1. There’s a reason Tiger and Phil have combined to win NONE of the last five U.S. Opens: The U.S. Open is a course setup that rewards hitting the ball straight. And this is something that neither Woods or Mickelson has done particularly well recently. Yes, Tiger and Phil have combined to win eight of the last 10 Buick Invitationals contested at Torrey Pines. However, that tournament is played with the rough down, slower greens and includes one round on the far easier North Course. With the rough at full length this week, and the tees all the way back, Phil and Tiger will have to be much more accurate to win. The fairways are wider at Torrey Pines, so it’s not out of the realm of possibility. But accuracy will still be very important.

2. Golf is a fickle game: There’s a good chance that Tiger OR Phil will get hot this week and play well. But the chances for both of them to play well aren’t good. Golf is a funny game. Sometimes, a player just can’t get it together for no good reason. Look for Mickelson to be the player who can’t get it together this week. He’s put an immense amount of pressure on himself, saying that this tournament could be career-defining. How many other players are playing with the burden of defining their career this week?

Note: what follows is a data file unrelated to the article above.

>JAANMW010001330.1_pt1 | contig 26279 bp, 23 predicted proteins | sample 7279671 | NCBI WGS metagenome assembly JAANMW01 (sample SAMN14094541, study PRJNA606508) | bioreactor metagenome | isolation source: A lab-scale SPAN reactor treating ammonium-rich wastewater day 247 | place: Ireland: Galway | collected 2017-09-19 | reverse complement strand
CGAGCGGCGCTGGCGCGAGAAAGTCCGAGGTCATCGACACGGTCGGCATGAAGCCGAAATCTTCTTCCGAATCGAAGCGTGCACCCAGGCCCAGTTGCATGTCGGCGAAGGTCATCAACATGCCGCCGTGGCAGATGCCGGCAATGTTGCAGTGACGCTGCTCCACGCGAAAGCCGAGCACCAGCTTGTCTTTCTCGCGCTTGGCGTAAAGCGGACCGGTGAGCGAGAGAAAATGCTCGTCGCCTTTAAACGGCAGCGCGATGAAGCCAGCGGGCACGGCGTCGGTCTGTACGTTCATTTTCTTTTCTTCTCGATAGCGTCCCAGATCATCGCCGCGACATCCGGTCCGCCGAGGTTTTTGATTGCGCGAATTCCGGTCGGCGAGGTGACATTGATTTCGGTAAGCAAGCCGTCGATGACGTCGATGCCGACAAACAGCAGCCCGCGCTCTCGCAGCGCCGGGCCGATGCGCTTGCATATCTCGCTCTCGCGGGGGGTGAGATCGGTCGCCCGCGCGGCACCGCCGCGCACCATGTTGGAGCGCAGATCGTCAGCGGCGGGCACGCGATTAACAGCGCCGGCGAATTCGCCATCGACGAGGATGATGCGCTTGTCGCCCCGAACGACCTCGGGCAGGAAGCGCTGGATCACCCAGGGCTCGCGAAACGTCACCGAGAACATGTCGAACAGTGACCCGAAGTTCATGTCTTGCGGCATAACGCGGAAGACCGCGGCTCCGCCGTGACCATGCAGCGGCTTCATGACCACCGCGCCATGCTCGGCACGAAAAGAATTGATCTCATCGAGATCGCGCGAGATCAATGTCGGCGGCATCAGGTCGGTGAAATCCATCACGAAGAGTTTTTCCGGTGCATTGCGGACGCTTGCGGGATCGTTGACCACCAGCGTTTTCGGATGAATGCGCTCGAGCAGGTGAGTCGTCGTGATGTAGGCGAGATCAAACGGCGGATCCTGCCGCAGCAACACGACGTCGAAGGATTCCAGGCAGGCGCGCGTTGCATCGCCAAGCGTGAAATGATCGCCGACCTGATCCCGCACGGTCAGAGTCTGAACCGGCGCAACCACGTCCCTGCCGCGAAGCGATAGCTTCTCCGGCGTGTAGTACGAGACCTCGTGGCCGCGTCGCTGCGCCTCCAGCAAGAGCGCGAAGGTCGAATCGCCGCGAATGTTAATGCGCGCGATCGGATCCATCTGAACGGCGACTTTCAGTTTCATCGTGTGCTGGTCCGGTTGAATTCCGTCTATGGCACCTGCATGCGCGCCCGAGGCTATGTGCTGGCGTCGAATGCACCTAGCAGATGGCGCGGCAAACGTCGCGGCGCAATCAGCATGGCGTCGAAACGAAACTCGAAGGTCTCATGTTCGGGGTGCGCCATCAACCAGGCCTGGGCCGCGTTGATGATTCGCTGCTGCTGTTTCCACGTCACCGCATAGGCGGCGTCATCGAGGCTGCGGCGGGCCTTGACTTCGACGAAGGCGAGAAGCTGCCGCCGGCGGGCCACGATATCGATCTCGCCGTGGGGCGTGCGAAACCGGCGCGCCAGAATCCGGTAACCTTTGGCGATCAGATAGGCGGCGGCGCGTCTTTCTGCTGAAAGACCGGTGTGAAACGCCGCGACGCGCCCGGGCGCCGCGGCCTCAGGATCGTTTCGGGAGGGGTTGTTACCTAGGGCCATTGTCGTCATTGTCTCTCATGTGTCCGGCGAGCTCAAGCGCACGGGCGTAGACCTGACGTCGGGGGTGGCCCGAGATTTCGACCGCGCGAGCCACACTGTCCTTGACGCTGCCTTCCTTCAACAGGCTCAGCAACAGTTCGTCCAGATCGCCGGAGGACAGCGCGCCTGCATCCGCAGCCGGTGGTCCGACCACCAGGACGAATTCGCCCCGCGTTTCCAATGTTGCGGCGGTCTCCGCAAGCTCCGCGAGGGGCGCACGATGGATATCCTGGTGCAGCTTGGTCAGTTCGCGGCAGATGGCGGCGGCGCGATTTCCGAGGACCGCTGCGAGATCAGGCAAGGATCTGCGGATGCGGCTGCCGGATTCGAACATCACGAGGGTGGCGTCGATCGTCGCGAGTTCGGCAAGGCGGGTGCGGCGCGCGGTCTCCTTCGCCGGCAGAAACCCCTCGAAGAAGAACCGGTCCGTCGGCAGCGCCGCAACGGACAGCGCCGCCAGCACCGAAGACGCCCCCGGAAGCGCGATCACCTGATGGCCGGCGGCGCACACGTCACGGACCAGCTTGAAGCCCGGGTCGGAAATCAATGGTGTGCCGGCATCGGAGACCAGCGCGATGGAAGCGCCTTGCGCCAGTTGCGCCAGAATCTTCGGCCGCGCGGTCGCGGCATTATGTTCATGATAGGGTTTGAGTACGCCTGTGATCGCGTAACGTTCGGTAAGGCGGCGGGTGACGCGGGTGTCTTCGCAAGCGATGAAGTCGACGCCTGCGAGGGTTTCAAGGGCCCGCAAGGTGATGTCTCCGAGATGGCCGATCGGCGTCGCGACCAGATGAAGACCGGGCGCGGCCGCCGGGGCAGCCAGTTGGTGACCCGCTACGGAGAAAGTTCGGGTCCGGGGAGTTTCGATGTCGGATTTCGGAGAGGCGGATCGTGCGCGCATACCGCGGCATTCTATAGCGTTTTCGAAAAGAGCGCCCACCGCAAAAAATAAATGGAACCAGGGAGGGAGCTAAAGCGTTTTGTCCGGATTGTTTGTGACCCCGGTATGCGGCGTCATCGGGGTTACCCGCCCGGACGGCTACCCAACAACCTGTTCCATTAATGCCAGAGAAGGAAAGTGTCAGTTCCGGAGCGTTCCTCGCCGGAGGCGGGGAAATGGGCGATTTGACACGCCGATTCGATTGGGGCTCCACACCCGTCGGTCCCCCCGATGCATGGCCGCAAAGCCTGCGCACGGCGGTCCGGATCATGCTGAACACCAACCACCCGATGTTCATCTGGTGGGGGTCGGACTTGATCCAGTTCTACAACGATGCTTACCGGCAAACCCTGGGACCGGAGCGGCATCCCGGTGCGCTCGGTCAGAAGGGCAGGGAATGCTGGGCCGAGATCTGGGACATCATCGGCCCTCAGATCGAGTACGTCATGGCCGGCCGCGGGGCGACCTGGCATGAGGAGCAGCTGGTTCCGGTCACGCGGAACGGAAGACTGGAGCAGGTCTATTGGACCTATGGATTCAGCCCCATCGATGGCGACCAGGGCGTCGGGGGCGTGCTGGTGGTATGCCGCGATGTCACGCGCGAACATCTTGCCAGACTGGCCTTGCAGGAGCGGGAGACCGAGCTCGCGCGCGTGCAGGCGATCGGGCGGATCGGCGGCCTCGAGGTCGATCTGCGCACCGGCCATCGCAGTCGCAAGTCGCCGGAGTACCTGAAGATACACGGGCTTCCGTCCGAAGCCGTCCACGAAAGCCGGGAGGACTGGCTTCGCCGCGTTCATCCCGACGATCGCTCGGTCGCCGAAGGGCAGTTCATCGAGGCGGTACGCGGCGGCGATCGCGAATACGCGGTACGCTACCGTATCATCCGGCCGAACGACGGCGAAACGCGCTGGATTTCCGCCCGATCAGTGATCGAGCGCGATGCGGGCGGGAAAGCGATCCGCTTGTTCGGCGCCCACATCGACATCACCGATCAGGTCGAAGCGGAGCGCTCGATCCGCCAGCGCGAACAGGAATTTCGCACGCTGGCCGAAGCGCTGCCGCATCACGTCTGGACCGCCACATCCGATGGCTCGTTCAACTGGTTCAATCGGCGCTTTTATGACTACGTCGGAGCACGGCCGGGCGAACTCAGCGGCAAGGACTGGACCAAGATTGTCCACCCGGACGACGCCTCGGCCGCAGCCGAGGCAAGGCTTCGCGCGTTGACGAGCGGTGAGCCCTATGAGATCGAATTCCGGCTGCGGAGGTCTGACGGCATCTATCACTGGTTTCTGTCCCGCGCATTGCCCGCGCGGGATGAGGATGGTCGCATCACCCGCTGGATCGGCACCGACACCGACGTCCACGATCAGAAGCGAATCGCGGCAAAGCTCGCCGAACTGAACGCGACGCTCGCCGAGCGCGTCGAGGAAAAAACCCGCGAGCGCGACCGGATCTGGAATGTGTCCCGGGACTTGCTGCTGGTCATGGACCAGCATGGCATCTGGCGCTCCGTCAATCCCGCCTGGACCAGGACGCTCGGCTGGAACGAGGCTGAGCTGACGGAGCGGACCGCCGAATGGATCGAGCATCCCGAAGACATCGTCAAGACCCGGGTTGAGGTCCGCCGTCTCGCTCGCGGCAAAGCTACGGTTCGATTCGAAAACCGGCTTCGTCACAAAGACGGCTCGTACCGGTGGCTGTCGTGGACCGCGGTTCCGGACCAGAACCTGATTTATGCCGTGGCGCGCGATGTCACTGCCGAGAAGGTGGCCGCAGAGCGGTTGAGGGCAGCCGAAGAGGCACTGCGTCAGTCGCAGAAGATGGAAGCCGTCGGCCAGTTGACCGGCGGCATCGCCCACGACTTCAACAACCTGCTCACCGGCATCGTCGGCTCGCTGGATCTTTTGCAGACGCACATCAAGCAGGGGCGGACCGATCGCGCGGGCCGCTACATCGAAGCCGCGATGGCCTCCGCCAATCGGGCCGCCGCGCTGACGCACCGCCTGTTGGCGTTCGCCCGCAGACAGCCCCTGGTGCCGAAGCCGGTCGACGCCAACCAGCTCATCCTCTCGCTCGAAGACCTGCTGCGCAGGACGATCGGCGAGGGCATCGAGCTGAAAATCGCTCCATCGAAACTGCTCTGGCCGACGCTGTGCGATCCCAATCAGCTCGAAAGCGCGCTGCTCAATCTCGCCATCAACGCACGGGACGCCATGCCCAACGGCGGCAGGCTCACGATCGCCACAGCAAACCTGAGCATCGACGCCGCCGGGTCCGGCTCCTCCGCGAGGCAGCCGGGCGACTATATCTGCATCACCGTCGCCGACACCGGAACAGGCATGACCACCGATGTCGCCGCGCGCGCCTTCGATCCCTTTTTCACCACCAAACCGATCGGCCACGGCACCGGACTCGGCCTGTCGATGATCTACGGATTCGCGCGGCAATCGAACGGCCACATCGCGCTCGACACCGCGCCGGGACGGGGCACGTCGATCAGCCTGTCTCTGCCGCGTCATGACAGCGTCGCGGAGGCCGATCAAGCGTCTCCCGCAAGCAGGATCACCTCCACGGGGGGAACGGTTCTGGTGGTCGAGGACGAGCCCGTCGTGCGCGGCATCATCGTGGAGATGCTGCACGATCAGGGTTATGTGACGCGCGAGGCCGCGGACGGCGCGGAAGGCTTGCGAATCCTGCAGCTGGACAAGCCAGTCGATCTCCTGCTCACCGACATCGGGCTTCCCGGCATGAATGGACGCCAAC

3. Find a sleeper, now: Five of the last seven years the U.S. Open winner has been a first-time major winner: Here’s the list:

  • 2001 (Southern Hills — Tulsa, Okla.): Retief Goosen, South Africa
  • 2003 (Olympia Fields — Chicago area): Jim Furyk, USA
  • 2005 (Pinehurst — Pinehurst, N.C.): Michael Campbell, New Zealand
  • 2006 (Winged Foot — NYC area): Geoff Ogilvy, Australia
  • 2007 (Oakmont — Oakmant, PA): Angel Cabrera, Argentina

All these guys have some things in common. They all hit the ball reasonably straight. They all had a fair amount of experience before this win. None had a previous history of a debilitating choke under major championship pressure in the past. (Sorry Sergio, but this just is not going to be your week.) Here are three guys in the field who have never won a major and meet those qualifications going into this week’s tournament: